24/02/2022

Printing Exception Tracebacks from Pulumi Dynamic Resources

Printing Exception Tracebacks from Pulumi Dynamic Resources

The Problem

At x-RD, we make extensive use of Pulumi Dynamic Providers to bridge gaps in Pulumi Providers and to create special glue between various systems and services. As such, it's important that when an error occurs, we're able to quickly understand the exact nature of the failure and get in to implementing a fix quickly.

When an exception occurs in a Dynamic Resource, Pulumi will print the exception and exception message, but won't print the traceback. This is really annoying, because it makes it significantly harder to diagnose the problem that's occurring.

Problem Example

Perhaps we're indexing into a list that we've dynamically retrieved from an API (say with the boto3 library), and the API has returned an empty list because of some error. So we tried to simulate that with a __main__.py that intentionally hits an "index out of range" exception.

And... there was no traceback!

Hypothesis

We know that we can print messages (with pulumi.error()) from inside the dynamic resources, and that a raised exception will stop execution and will be printed by Pulumi.

Therefore, we should be able to decorate or wrap each of the entry methods to our Dynamic Resources such that we'll catch any exceptions that occur, nicely format and print the traceback, and then re-raise the exception so that Pulumi handles it as it originally would, but provides us useful output.

Creating the Decorator

The wrapper we actually want to put around each of the methods is pretty simple - catch everything, print the traceback, and then raise again.

Attempt 1 - Decorators Class Decorators

Code example (Pulumi Project) for this section can be found in the 1-class-decorator folder.
First idea - what if we decorate the class, such that all methods are wrapped and replaced at instantiation time? Let's implement that with a class decorator that patches the methods we care about... and it gave us the information we wanted! We're done here right?

We could be, but we ended up taking a different approach. This solution might work well enough for your use case, but class decorators don't work (for us).

In our codebase we define some base Dynamic Resource Provider classes with some shared setup and utility functionality. I would hazard a guess that many other people implementing Dynamic Resources against a single service would end up doing something similar. So what happens when we subclass ExampleProvider to provide a new resource ExampleResource2?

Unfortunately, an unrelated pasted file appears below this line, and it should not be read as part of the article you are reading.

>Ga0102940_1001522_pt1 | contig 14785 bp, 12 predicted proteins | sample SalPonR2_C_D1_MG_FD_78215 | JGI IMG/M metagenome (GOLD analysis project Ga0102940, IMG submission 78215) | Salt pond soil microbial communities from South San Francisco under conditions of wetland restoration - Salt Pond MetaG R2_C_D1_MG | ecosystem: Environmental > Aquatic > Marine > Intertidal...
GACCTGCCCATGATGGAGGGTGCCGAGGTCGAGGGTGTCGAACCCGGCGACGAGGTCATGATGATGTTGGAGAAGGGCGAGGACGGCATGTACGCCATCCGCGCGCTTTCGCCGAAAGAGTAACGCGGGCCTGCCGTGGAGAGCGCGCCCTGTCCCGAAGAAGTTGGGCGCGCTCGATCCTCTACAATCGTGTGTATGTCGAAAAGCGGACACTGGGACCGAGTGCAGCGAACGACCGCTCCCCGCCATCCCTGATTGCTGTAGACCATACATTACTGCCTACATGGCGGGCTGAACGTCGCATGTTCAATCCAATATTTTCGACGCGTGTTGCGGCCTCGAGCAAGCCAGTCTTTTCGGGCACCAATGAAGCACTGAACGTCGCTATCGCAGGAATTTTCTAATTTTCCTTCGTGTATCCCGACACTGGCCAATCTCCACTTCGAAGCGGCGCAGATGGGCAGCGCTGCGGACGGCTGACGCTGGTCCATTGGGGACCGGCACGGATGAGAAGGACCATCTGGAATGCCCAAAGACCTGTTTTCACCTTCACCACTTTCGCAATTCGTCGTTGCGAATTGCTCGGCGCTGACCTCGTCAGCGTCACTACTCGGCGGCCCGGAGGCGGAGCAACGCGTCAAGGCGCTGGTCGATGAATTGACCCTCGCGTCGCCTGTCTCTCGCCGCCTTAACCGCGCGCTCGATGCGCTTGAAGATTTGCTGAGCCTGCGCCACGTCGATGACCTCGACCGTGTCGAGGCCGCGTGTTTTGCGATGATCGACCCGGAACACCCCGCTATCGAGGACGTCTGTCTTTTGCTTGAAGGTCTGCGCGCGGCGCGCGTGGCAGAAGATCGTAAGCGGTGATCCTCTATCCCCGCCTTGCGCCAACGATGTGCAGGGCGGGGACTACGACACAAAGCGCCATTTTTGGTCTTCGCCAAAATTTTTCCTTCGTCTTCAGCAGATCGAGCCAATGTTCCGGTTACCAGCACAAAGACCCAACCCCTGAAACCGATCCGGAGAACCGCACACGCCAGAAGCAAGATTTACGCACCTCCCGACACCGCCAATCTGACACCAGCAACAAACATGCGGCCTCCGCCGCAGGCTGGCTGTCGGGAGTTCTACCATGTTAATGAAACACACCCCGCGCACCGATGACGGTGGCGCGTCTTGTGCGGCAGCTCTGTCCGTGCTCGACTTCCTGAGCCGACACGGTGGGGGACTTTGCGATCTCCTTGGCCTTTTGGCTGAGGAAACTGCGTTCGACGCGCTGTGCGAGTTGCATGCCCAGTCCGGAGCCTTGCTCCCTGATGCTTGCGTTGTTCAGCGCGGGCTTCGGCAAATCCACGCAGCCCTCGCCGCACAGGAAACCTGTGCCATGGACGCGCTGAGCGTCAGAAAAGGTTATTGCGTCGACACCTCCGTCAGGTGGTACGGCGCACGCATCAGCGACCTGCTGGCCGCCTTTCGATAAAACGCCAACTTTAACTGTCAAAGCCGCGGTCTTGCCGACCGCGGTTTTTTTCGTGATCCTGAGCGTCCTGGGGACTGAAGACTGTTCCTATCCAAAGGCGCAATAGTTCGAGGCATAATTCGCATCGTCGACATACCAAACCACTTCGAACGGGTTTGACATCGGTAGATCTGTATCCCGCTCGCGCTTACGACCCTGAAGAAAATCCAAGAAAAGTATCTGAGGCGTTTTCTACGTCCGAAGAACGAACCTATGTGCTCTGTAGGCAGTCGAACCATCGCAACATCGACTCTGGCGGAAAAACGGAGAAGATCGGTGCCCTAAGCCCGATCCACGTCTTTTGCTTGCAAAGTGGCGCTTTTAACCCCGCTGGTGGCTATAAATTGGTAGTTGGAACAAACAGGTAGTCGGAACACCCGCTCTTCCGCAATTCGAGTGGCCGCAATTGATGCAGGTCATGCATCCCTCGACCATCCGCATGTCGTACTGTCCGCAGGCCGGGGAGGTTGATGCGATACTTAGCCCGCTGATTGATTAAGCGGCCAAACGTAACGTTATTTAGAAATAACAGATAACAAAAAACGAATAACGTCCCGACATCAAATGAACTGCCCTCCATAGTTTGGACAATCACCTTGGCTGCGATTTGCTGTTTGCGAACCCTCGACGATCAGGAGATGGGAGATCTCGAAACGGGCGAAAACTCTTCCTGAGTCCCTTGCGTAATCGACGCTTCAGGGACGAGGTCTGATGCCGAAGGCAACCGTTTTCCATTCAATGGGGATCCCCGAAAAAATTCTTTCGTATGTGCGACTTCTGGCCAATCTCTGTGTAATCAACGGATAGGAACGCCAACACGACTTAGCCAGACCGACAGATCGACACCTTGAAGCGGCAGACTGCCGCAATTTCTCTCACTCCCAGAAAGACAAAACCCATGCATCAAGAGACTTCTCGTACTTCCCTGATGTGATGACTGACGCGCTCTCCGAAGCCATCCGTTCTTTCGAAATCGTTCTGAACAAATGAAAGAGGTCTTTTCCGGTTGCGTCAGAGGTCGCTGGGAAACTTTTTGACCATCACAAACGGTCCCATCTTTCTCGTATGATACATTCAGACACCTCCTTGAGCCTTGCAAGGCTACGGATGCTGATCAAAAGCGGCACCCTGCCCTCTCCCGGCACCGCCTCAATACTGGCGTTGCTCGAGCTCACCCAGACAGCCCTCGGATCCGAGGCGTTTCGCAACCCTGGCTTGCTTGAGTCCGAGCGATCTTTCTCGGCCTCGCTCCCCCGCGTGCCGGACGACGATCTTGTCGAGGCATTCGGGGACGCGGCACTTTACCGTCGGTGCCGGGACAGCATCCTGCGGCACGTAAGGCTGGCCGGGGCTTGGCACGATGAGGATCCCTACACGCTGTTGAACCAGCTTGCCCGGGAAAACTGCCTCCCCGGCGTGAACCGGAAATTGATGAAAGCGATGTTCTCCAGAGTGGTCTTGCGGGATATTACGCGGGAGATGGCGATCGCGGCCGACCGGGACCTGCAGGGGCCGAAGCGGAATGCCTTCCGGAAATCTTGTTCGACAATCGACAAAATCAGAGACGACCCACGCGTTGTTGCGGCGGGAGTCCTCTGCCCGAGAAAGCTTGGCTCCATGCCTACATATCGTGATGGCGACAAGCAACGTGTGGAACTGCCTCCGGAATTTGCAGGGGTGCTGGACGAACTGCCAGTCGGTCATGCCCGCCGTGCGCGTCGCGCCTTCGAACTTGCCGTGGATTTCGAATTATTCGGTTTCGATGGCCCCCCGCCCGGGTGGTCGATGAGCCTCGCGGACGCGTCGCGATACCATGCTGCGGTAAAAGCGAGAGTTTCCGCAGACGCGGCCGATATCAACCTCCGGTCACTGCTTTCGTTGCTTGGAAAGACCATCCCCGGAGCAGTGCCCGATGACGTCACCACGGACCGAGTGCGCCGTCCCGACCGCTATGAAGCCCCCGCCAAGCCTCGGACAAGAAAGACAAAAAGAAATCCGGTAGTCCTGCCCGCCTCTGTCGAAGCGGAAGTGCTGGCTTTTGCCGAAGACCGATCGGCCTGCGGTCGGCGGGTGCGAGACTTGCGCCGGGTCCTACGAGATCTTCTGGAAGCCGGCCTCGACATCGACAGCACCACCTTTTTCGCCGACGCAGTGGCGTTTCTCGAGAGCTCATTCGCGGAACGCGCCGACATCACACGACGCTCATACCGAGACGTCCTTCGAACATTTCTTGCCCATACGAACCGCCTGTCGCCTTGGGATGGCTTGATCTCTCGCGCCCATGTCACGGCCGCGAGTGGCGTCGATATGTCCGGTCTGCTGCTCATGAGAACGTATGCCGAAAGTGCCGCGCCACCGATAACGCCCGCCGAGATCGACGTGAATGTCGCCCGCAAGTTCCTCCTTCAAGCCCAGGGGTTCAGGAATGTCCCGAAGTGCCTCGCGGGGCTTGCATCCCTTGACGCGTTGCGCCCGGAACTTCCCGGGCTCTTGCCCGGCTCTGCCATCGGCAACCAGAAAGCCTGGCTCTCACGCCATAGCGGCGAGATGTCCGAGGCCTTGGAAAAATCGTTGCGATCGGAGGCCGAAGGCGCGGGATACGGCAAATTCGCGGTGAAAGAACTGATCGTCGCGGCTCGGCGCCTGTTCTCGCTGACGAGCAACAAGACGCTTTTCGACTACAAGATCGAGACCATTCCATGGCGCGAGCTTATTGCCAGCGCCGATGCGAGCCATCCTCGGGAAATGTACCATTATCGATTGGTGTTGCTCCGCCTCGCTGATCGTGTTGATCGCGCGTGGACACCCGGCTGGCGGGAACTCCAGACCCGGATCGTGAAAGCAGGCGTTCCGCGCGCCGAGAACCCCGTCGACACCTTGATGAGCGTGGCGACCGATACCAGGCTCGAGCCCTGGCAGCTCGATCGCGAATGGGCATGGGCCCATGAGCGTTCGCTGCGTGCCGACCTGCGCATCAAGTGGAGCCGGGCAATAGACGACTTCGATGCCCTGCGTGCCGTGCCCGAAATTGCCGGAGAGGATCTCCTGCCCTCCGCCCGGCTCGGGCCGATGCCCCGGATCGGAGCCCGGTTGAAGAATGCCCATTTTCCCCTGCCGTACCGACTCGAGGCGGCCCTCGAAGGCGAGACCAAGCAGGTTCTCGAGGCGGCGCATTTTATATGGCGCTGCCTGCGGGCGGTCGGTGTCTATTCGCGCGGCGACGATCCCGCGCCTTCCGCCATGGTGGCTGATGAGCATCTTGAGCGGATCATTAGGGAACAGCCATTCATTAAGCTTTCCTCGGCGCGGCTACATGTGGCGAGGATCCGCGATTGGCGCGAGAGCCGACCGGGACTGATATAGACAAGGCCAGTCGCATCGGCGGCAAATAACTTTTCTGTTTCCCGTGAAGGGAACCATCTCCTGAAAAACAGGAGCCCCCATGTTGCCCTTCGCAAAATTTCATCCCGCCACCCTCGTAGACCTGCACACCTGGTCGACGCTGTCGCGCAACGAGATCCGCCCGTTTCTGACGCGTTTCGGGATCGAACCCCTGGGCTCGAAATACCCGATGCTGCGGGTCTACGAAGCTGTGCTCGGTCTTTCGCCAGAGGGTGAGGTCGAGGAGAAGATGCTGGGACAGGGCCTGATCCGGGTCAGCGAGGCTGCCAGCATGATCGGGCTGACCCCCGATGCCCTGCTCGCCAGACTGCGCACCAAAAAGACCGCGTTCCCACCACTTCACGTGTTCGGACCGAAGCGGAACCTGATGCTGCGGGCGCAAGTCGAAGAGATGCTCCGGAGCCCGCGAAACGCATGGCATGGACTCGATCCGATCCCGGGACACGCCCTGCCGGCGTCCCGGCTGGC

If we add a subclass and new resource, we do get a traceback for ExampleResource but we don't get a traceback for ExampleResource2.

We could easily get around this by requiring that all dynamic provider classes be decorated. But we're already inheriting from a common base class, so let's see if we can find a solution that Just WorksTM.

Attempt 2 - Wrapping in Dynamic Provider __init__
We know our decorator works. What if instead we patch it in __init__? Our subclass dynamic providers don't override __init__ so it'll pass through, and if they really need to override the behaviour then they can define their own __init__, as is the standard way with Python subclassing. Let's dynamically patch the methods there.

Now that we know we can catch and print the exception, let's test how what we've done affects the stack behavior in normal operation. I comment out the print(empty_list[1]) line so that our dynamic resource will create successfully, and run a stack up...

Perfect, it works. Now at x-RD we like our stack behaviour to be as clean as possible, in practice one of the requirements for that is that the diff after we bring a stack up should report no changes. So we test that that is the case with pulumi preview --expect-no-changes...

Alright it worked, that's a wrap (pun intended). We've done it.

Conclusion

We can catch, format, print, and re-raise an exception in a Dynamic Provider by wrapping the provider methods. This greatly improves our ability to rapidly develop and diagnose issues with our Dynamic Resources.

I hope that this might be helpful to anyone else out there also struggling with debugging Pulumi Dynamic Resources.

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